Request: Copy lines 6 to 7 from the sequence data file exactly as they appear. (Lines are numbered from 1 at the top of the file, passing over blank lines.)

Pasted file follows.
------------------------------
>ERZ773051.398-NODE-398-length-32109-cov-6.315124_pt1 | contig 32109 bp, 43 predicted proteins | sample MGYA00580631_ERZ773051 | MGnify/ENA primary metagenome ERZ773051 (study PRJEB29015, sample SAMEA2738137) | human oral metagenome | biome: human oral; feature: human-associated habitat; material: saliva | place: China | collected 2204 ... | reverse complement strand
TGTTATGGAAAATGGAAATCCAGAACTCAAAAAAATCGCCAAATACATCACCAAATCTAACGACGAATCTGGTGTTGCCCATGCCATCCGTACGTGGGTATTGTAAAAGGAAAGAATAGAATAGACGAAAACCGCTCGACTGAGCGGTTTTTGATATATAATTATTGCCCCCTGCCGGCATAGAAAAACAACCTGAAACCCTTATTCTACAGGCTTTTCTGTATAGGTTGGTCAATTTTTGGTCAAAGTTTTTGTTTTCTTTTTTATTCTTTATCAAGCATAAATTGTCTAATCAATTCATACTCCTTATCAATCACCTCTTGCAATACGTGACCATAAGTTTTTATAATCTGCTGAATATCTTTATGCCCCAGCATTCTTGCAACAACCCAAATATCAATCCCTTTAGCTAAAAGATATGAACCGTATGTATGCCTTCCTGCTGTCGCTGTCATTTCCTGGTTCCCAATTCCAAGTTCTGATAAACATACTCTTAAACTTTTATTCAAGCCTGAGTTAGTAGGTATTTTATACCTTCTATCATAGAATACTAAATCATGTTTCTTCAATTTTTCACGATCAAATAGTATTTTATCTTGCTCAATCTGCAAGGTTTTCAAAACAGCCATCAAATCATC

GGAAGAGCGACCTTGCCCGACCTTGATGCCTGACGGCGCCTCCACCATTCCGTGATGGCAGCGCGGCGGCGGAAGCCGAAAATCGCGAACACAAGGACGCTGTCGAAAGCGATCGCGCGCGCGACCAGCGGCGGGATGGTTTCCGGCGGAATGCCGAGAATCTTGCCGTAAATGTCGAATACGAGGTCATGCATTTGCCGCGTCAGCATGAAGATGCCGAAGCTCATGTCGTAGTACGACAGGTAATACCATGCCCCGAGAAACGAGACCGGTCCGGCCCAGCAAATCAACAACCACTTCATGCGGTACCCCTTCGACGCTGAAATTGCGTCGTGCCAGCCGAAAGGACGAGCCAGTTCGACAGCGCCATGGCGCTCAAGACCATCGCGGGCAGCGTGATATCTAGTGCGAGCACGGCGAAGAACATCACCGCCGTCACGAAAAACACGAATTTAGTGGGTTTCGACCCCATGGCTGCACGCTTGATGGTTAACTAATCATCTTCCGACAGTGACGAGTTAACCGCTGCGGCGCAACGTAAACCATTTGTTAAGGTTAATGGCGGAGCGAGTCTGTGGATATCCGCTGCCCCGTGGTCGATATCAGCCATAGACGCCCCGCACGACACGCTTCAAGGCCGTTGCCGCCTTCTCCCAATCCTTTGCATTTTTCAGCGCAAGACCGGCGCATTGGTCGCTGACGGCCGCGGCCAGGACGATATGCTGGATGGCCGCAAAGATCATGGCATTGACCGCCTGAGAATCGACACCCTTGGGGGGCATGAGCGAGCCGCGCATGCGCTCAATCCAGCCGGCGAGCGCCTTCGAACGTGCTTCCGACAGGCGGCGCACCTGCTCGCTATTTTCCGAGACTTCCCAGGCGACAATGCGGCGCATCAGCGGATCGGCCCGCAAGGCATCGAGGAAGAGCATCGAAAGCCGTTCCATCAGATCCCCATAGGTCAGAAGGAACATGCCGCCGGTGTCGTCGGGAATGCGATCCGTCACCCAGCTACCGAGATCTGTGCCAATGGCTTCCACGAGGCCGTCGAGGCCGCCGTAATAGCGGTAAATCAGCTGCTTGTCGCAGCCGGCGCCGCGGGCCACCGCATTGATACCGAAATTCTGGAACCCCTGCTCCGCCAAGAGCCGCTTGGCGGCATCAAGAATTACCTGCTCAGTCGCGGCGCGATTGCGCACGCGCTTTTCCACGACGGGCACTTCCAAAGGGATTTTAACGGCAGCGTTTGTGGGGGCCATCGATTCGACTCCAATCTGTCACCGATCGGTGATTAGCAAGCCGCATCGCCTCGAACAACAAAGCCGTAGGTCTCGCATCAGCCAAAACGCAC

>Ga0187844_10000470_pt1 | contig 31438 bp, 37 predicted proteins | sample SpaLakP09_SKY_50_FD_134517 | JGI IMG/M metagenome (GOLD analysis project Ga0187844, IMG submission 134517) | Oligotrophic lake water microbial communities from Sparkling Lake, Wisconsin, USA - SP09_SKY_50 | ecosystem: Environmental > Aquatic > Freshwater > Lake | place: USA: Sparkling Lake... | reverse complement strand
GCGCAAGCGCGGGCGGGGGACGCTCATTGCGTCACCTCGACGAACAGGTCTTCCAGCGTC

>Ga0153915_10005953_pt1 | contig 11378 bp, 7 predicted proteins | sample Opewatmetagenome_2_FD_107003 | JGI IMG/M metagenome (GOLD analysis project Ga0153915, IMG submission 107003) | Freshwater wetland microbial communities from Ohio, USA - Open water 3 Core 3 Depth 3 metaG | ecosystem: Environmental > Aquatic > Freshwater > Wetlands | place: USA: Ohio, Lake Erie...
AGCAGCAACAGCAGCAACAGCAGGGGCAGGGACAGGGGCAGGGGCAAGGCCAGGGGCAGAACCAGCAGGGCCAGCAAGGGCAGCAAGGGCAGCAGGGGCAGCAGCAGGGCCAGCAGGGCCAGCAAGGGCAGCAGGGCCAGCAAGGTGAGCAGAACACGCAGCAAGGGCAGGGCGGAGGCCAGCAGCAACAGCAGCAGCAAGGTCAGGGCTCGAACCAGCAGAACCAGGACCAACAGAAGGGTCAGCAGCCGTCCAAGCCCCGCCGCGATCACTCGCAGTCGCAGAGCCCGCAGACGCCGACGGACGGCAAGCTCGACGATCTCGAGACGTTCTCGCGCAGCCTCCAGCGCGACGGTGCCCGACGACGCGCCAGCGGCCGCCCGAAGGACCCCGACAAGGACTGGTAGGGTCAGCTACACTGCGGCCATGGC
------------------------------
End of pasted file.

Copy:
>Ga0153915_10005953_pt1 | contig 11378 bp, 7 predicted proteins | sample Opewatmetagenome_2_FD_107003 | JGI IMG/M metagenome (GOLD analysis project Ga0153915, IMG submission 107003) | Freshwater wetland microbial communities from Ohio, USA - Open water 3 Core 3 Depth 3 metaG | ecosystem: Environmental > Aquatic > Freshwater > Wetlands | place: USA: Ohio, Lake Erie...
AGCAGCAACAGCAGCAACAGCAGGGGCAGGGACAGGGGCAGGGGCAAGGCCAGGGGCAGAACCAGCAGGGCCAGCAAGGGCAGCAAGGGCAGCAGGGGCAGCAGCAGGGCCAGCAGGGCCAGCAAGGGCAGCAGGGCCAGCAAGGTGAGCAGAACACGCAGCAAGGGCAGGGCGGAGGCCAGCAGCAACAGCAGCAGCAAGGTCAGGGCTCGAACCAGCAGAACCAGGACCAACAGAAGGGTCAGCAGCCGTCCAAGCCCCGCCGCGATCACTCGCAGTCGCAGAGCCCGCAGACGCCGACGGACGGCAAGCTCGACGATCTCGAGACGTTCTCGCGCAGCCTCCAGCGCGACGGTGCCCGACGACGCGCCAGCGGCCGCCCGAAGGACCCCGACAAGGACTGGTAGGGTCAGCTACACTGCGGCCATGGC